Macy’s parents had used her as a slave and beat her
whenever she didn’t do what they wanted.
As an adult, she knew what they did was wrong,
but she couldn’t walk away .
Macy was locked in a trauma bond.
By the time Macy had a daughter of her own, she realized her parents didn’t love her the way she loved her daughter. She couldn’t imagine treating her precious girl like a slave. She decided to be a different kind of parent who doted on her daughter instead of using her, but whenever she went to her parents’ house, she still endured their put downs. One day she had a big argument with them over how she was raising her daughter.
That day Macy realized if she continued seeing them, they would keep treating her daughter like they had treated her. She wanted her daughter to grow up in freedom without beatings and expectations. For the sake of her daughter, Macy felt she had no choice but to go no contact with her parents.
This would seem to give Macy’s story a happy ending where she could close the book on past abuse, but Macy isn’t happy. Her husband is very supportive and her little girl is having the childhood Macy never had, but Macy is deeply depressed and misses her parents.
Macy feels a nostalgia for her family that her husband and friends can’t understand. Some days just an ad or mention of the word mother or father makes her cry and binge on chocolate. Sometimes she can barely get out of bed. Macy misses her abusers so much she even makes self-depreciating jokes to put herself down.
Macy has a trauma bond with her parents. A trauma bond is where a person keeps going back to be used and abused because of an emotional connection. Macy has tried for years to fix the relationship with her parents, but they have zero interest in fixing the relationship.
Can you relate to Macy’s situation? If so, you might be locked into a dysfunctional cycle. Here are five clues you might be dealing with a trauma bond:
1. You Feel Emotionally Connected to Someone Who Keeps Hurting You
Healthy relationships are always a two-way street. If you’re the only one working on it or you find yourself pining away for the good ol’ days when you were used as a slave, belted or given just a ration of food, you probably have a trauma bond with your abuser.
If the person who keeps hurting you makes no attempt to apologize, you might want to analyze why you keep going back. What are you getting out of this relationship besides pain? Do you like pain? What will it take for you to value yourself enough to take care of yourself?
2. You Keep Apologizing and Explaining Yourself
If you feel you’re in the position of proving yourself all the time, and you keep going back to argue and suggest how to fix what you believe is broken in this relationship, but the other party ignores your pain and expects you to carry on life as usual, you probably have a trauma bond.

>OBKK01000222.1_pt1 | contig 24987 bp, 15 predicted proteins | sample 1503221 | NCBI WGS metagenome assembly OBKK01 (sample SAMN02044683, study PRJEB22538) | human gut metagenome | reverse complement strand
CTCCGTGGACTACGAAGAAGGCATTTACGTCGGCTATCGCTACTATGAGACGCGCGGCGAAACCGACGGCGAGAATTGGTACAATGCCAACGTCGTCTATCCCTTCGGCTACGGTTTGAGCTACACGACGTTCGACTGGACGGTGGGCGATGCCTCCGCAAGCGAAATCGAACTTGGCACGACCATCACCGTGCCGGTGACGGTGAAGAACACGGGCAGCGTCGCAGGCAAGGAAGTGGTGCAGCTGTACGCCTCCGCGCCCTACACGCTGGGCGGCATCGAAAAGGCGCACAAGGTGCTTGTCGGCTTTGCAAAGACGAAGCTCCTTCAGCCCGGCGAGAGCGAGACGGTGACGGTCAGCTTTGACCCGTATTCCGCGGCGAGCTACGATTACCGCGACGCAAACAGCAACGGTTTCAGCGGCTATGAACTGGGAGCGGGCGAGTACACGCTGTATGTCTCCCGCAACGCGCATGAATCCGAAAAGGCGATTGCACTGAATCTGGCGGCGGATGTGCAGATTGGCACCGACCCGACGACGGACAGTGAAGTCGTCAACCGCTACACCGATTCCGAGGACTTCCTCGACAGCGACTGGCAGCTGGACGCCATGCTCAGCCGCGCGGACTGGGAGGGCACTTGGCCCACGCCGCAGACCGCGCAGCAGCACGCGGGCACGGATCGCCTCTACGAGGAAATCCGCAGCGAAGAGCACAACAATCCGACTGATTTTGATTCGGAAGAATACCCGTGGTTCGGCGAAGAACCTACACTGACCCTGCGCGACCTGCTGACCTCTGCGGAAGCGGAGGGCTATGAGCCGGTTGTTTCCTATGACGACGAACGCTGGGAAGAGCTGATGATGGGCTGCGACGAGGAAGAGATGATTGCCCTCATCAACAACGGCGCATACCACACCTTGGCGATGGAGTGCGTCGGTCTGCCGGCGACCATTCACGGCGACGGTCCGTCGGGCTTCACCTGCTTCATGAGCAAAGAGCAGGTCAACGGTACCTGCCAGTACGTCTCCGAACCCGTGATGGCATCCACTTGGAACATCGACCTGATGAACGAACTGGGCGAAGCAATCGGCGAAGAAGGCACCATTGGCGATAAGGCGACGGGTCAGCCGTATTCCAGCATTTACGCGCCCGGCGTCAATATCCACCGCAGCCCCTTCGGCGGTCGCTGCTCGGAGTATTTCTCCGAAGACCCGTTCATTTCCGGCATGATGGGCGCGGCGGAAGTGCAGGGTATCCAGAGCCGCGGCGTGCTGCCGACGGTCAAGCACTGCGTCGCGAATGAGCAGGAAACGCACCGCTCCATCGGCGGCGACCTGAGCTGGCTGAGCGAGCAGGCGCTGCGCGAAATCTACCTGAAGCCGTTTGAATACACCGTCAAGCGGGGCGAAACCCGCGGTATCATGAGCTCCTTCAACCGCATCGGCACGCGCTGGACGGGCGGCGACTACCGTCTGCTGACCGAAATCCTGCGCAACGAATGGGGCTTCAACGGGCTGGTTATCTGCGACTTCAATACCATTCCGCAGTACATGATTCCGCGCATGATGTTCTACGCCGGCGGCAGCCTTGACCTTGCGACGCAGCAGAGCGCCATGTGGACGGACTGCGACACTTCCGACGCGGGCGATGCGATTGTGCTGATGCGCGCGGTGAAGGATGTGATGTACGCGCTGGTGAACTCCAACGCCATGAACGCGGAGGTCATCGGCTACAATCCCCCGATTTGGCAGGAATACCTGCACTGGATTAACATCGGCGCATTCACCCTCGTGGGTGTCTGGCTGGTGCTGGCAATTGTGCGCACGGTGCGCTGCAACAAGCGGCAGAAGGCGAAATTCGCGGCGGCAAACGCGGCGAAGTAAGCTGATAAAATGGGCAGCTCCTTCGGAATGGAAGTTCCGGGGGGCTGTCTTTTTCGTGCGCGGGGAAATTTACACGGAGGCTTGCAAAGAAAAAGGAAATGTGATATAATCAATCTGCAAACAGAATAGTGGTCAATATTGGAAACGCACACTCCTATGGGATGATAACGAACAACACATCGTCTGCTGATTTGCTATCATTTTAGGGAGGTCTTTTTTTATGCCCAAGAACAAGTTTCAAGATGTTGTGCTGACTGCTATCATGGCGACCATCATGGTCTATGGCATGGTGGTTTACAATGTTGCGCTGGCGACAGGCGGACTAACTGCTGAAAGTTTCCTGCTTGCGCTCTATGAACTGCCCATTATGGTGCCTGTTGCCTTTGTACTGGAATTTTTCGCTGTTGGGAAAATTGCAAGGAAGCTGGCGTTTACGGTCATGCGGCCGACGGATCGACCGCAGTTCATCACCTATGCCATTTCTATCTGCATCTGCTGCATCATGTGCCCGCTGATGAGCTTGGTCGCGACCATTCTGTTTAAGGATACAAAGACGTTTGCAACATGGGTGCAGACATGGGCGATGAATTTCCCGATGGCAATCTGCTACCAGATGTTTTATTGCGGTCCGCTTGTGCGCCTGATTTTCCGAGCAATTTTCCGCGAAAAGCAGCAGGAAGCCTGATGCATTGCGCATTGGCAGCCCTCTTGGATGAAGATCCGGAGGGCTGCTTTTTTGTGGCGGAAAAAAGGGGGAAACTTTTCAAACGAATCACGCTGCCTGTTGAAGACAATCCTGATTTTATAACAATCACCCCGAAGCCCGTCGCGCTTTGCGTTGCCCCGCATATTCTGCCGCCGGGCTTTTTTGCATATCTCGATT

Any time you need to grovel for love, you surely must know it’s not love you will be receiving. Love cannot be earned. Real love can only grow if it is free and unconditional. If you grew up trying to fulfill unrealistic expectations, you might have a trauma bond that keeps you going back like a dog to his vomit.
3. You Spend Hours Analyzing What You Might Have Done Wrong
Perhaps you didn’t do anything wrong. Maybe you have been asked to play a game you can never win. Perhaps you are a peach trying to win someone who only likes bananas. (Or maybe the other person is totally bananas and you are the only sane one in the relationship). Go gentle on yourself. Forgive yourself for allowing yourself to be abused. Look for a true peach lover. Once you meet up with someone who loves who you for who you are, you will have a much better chance at a good relationship.
4. You Keep Forgiving Someone Who Never Apologizes
The commandment states we should honor our parents, but this simple rule leaves room for a wide misunderstanding of the fifth commandment and allows abuse to continue. When betrayal happens–even by a parent, there’s no way for the relationship to continue without an apology and a complete renegotiation. In Religious Narcia, we find abusers wielding the Bible to justify their abusive behavior.
5. You Feel More Sympathy for Your Abuser Than You Feel for Yourself
If you’ve gone no contact with your abuser, and you feel depressed to the point you can’t enjoy your own life because you miss them and worry about them regardless of what they have done, you very likely have a trauma bond.
This trauma bond allows people to use you. Unless people are wearing diapers and unable to speak, you are not responsible for them. We all sow what we reap. Do you believe God wants you to sow so another can reap? That goes against the natural order of life on this planet. Understanding this might be the first step to accepting the apology you never had so you can move on with your life.
It takes courage to let go of the trauma bonded relationship, but it’s worth it. Even if this relationship is with a parent and you can’t imagine your life without them. You might not realize the toll this twisted and dysfunctional bond is taking on your health and other relationships.
When someone lies about you and to you,
When someone has not apologized,
When you explain yourself all the time,
When someone doesn’t respect you.
When you feel the feelings of your abuser
before you feel your own feelings,
When you have continued to be abused,
When the relationship is one-sided,
When you struggle to sleep or eat
or get out of bed in the morning
because you feel sorry for your abuser,
you most definitely have a trauma bond.
A trauma bond is a relationship fallacy.
It’s NOT a real relationship,
but for some reason the bond makes it seem real.
All the judgmental Christians can leave now–
pardon my french,
but FUCK the trauma bond!